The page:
Jesus is the archangel Micheal
Debate Rounds (4)
First, let's consider the meaning of some words and names. In the Greek New Testament, the word "angel" means "messenger," and "arch" means "chief, principle, greatest, or highest." So "archangel" simply means "highest or greatest messenger." The Hebrew name "Michael," found in the Old Testament, means "who is like God" or sometimes it forms a question: "Who is like God?" So the title Michael the archangel can be translated as "The greatest messenger who is God." Whether this name is a question, statement, or a challenge will be clear by further study. One angel did profess to be like God. That covering cherub fallen from the heavenly courts is Lucifer, who became the devil or Satan, by claiming to "be like the most High" Isaiah 14:14. In Revelation 12:7, Satan is opposed by "Michael and his angels" and is cast out of heaven.
The Angel of the Lord
The phrase "angel of the Lord" is found 68 times in Scripture. Sometimes it applies to Gabriel who appeared to Daniel, Zacharias, and Mary. But Gabriel is called "an" angel of the Lord (Luke 1:11). He is not referred to as "the" angel of the Lord. Neither is he ever called the archangel. (And while we"re on the subject, the popular angel Raphael does not appear anywhere in Scripture.) Gabriel is probably one of the two covering cherubs who flank the throne of God. Remember that he said to Zacharias, "I am Gabriel, who stands in the presence of God," (Luke 1:19). Lucifer once held the other position before his fall (Ezekiel 28:14). If the highest rank held by an angel is that of the covering cherubs by the throne of God then who and what is an archangel? And who is this mighty individual identified as "the angel of the Lord" who performs such prominent roles in the redemption of man?
God the Father created all things through Jesus (Hebrews 1:2; Ephesians 3:9). It is not implausible to assume that if Christ came to earth and became a man in His battle against Satan to save human beings, He might also have in some way identified with the angels to protect them from Satan's evil influence in heaven. In fact, there are several references in Scripture to a mysterious being identified as "the angel of the Lord" before Christ's earthly incarnation. Yet each time He is mentioned, there are clues to His identity. Let's review them briefly in the order in which they appear.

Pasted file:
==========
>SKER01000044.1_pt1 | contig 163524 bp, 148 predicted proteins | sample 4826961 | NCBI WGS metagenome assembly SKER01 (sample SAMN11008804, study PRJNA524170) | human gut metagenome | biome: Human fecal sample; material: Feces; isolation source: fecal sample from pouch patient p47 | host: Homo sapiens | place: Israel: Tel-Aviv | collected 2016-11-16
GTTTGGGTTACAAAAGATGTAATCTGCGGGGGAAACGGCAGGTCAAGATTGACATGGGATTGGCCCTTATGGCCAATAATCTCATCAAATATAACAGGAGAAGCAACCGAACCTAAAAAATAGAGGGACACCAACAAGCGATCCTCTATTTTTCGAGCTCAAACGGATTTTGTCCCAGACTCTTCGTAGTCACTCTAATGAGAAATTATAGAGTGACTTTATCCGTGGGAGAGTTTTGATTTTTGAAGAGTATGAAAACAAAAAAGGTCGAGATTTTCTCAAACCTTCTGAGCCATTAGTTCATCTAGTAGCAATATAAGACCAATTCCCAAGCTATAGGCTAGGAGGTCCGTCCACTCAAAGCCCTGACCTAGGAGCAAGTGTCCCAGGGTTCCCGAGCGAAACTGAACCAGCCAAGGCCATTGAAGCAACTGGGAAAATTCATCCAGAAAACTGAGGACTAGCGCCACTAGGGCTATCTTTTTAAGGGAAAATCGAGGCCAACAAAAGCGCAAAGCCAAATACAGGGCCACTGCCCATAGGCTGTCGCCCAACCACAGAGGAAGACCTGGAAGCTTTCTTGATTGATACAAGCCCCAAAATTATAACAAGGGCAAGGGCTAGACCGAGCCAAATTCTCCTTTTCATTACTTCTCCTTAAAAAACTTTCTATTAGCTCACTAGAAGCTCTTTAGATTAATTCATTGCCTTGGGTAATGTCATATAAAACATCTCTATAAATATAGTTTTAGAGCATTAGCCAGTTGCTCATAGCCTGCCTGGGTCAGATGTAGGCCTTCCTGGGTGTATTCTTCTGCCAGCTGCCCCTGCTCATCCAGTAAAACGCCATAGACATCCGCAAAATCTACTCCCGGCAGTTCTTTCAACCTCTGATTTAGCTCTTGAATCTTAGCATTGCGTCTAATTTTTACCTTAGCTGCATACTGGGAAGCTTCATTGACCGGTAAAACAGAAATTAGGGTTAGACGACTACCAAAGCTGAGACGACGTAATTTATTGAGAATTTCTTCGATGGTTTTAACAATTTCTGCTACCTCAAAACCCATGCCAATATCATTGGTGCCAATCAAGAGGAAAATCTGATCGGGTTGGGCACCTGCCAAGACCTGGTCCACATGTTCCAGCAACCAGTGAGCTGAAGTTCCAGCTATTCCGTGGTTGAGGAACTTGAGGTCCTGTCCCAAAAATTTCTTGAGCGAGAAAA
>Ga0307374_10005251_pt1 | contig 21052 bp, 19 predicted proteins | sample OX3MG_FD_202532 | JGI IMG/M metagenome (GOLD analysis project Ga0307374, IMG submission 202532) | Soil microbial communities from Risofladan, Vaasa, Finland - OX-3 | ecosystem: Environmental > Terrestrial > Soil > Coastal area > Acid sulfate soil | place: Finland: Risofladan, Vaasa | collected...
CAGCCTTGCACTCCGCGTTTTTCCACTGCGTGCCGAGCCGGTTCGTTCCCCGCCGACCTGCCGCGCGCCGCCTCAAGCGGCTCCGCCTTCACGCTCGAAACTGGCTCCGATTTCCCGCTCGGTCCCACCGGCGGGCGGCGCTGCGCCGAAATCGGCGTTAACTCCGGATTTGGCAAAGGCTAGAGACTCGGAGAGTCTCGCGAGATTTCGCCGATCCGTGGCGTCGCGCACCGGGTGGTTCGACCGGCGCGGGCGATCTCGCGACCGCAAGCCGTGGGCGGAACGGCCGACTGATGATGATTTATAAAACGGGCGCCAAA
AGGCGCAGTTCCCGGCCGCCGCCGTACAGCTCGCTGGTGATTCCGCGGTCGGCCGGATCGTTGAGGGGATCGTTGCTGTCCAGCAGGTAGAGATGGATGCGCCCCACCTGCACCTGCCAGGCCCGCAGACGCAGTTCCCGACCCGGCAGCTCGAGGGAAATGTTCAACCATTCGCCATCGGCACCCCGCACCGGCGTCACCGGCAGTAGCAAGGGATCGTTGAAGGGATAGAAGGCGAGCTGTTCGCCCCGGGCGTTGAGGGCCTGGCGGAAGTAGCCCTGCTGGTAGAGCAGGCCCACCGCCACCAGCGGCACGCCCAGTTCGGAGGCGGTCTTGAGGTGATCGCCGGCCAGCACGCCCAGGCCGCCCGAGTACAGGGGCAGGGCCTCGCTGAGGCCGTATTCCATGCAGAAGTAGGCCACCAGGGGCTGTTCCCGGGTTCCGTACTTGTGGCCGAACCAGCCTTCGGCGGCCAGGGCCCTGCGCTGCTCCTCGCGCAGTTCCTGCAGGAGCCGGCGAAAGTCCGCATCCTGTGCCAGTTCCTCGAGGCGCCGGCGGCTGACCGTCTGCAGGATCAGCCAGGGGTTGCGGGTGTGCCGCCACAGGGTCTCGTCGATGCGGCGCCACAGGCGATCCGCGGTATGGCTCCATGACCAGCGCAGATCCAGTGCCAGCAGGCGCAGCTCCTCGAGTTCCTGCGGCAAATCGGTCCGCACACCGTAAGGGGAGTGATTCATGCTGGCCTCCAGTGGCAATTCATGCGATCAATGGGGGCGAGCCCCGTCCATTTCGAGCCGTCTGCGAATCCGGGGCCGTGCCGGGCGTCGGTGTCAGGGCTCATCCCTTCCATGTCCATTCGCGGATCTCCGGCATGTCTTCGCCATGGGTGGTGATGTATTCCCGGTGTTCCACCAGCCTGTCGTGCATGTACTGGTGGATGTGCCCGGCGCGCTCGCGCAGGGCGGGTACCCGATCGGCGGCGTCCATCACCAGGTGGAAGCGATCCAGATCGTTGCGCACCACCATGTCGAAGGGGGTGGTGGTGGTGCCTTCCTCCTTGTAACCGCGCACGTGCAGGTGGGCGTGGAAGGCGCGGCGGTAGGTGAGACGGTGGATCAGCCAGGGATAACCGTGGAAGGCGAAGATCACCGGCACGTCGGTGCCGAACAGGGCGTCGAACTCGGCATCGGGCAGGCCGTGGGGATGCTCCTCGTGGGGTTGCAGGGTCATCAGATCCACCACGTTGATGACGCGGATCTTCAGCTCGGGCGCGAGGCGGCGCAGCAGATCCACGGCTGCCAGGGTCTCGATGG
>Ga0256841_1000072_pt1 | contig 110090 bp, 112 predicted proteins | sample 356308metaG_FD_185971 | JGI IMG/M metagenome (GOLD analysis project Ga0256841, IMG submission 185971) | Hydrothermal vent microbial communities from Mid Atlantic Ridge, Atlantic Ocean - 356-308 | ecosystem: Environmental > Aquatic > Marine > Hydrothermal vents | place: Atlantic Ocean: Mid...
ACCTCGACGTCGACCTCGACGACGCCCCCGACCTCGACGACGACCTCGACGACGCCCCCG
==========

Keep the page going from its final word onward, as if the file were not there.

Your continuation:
After Hagar the handmaid of Abraham bore Ishmael, she and the barren Sarah could no longer coexist peacefully. Sarah dealt severely with her now haughty hand- maid until Hagar fled into the desert. "And the angel of the Lord found her by a fountain of water in the wilderness" (Genesis 16:7). The angel told Hagar to go back and submit to Sarah and promised that her son, Ishmael, would be the father of a great nation. When the "angel" disappeared, Hagar "called the name of the Lord that spake unto her, Thou God seest me" (verse 13). It appears Hagar recognized that the "angel of the Lord" who had spoken to her was really God. But keep reading; it gets clearer!
God told Abraham to sacrifice his son Isaac on mount Moriah. Just as he was about to plunge the dagger into his son of promise, the angel of the Lord stopped him. "And the angel of the Lord called unto him out of heaven, and said, 'Abraham, Abraham:' and he said, 'Here am I.' And he said, 'Lay not thine hand upon the lad, neither do thou any thing unto him: for now I know that thou fearest God, seeing thou hast not withheld thy son, thine only son from me'" (Genesis 22:11, 12).
It is clear that Abraham was offering his son to God and not to a mere angel. "And the angel of the Lord called unto Abraham out of heaven the second time, And said, 'By myself have I sworn,' saith the Lord, 'for because thou hast done this thing, and hast not withheld thy son, thine only son: That in blessing I will bless thee, " because thou hast obeyed my voice'" (Genesis 22:15-18). In recounting this experience of Abraham in Acts 3:25, Peter also identifies this "angel of the Lord" who made a covenant with the Patriarch as God.